Nepali women stuck in China finally arrive home

Nearly six weeks after sending out a call for help, a group of Nepali women stranded at a garment factory in China after being duped by a recruitment agency has returned home. All 44 women arrived in Kathmandu on Sunday afternoon.

"It's a huge relief," said Sumitra Baraily, one of the women. "We had to struggle a lot and it feels good to be home finally."

The group had first reached out to the Nepali Embassy in Beijing in June, requesting repatriation after realising they had been cheated. The women were told that they would be working in the packing section of a garment factory and were promised a $400 (S$549) monthly salary, eight-hour workdays, one weekly day off, room and board, and medical insurance. None of that turned out to be true.

"When we reached there, we were told to work in the sewing section," Ritu Sherpa Shrestha, one of the 44 women, told the Post. "I had never even seen a sewing machine in my life."

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Shrestha, who is from Taplejung, said she wanted to be more than just a homemaker. She wanted to actively contribute to the family's income. Going abroad, she believed, was the answer.

Each woman had paid between Rs60,000 (S$747) to Rs100,000 to the Gaushala-based Compass Recruitment for their jobs. Like many other women in the group, Shrestha said she had taken a loan from a local money lender to pay the agent's fee.

"I must get my money back so that I can go back to my village," she said.

The owner of the manpower agency, Giriraj Ghimire, had travelled to China to negotiate the women's return, but fled after the Chinese company demanded compensation, according to the women.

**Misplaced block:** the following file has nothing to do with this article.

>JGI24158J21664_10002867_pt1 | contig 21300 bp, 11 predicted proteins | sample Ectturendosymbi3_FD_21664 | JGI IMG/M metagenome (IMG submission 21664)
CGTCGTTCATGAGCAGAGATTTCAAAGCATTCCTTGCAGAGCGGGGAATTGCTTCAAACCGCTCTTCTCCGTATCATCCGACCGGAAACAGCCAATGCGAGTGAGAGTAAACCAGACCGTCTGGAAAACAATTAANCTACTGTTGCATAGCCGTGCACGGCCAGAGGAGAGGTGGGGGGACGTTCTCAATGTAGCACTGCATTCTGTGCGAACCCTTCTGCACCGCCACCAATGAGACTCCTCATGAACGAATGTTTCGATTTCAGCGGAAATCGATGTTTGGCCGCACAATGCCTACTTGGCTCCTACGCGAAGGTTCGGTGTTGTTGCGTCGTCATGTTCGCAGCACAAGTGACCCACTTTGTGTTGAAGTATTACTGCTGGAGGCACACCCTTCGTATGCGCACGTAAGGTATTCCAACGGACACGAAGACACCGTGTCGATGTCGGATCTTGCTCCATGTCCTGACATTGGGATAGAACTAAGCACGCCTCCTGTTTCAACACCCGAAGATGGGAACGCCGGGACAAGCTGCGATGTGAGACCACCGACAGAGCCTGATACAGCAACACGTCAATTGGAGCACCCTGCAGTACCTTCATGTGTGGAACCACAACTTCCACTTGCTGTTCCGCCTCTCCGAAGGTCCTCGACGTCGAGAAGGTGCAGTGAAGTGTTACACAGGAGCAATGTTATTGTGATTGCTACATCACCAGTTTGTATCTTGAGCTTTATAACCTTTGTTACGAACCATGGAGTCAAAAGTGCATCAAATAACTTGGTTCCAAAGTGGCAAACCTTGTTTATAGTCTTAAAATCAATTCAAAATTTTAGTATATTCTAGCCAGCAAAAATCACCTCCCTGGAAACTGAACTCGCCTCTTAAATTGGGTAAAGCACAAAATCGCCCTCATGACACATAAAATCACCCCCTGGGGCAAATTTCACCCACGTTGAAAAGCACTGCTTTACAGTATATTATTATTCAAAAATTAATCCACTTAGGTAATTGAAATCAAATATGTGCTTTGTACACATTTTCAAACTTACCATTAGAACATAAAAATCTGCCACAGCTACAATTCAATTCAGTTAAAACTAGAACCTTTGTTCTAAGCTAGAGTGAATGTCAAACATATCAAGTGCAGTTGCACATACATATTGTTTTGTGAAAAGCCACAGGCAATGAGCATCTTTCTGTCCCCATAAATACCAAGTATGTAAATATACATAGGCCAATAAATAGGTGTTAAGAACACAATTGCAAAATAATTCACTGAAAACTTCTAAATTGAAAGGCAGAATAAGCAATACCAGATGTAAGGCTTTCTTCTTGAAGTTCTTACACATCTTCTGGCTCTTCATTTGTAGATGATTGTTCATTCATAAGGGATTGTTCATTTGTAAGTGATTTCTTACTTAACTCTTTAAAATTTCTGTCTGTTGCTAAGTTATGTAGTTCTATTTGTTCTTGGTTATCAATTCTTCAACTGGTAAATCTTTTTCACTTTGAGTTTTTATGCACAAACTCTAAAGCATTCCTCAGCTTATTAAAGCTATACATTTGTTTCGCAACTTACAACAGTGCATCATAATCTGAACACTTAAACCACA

Dandong Larore, the Chinese company that hired the women to work at its factory, had demanded it be compensated $600 per woman if they were to return home.

Ghimire's phone is switched off and he has not responded to the Post's attempts to reach him on WeChat.

"The two companies in China and Nepal defrauded the workers by misleading them on the terms of the contract and denying them the perks and salaries as spelt out in the contract," Sushil Lamsal, deputy chief of mission at the Nepali Embassy in Beijing, told the Post.

According to Lamsal, the women were repatriated after the Nepali mission in Beijing notified China's Foreign Ministry about Dandong Larore's conduct and its treatment of Nepali workers.

Chinese officials then visited the company, which is located in the northern part of China, close to North Korea, where they interviewed the workers and that's how their return was facilitated, said Lamsal.

The women say they have not decided whether to file a case against Ghimire and his company. According to them, Ghimire has promised to pay their money back and help send them to another foreign country for work.

"Since he sent us tickets [to return to Nepal], we are hopeful he will keep his word," said Baraily.

The women the Post interviewed said they were glad to be home but if given an opportunity, they would still choose to go abroad again.

"On the one hand, I think it's best to work in one's own country, and I believe if we work as hard here as we would in a foreign land, we'd make good money too," said Nirmala Tamang of Kavre. "But on the other hand, I still want to go abroad because there just aren't any opportunities here."

To get compensation, the women must file a complaint with the Department of Foreign Employment-the government authority overseeing labour migration. The department, however, seems unaware of their plight.

"We have not heard anything officially about this case. So far, we know of this issue only through media reports," Bhola Nath Guragain, a spokesperson with the department, told the Post. "If they have returned then they should approach us with a formal complaint. Only then, can we take action against the recruiting agency and make them provide compensation to victims."

On Sunday afternoon, when they landed at Tribhuvan International Airport in Kathmandu, most of the women had nowhere to go, and they wanted their money back from the recruiting agency.

Shrestha appeared confused about where she would be staying the night and for the next few days. She wanted to return home at the earliest, but not empty-handed.

"My family did not want me to go to work in China. I defied them hoping for a better future for all of us," said Shrestha. "I had taken a loan from a local money lender. Not everyone here is from a rich family. I must get my money back so that I can go back to my village."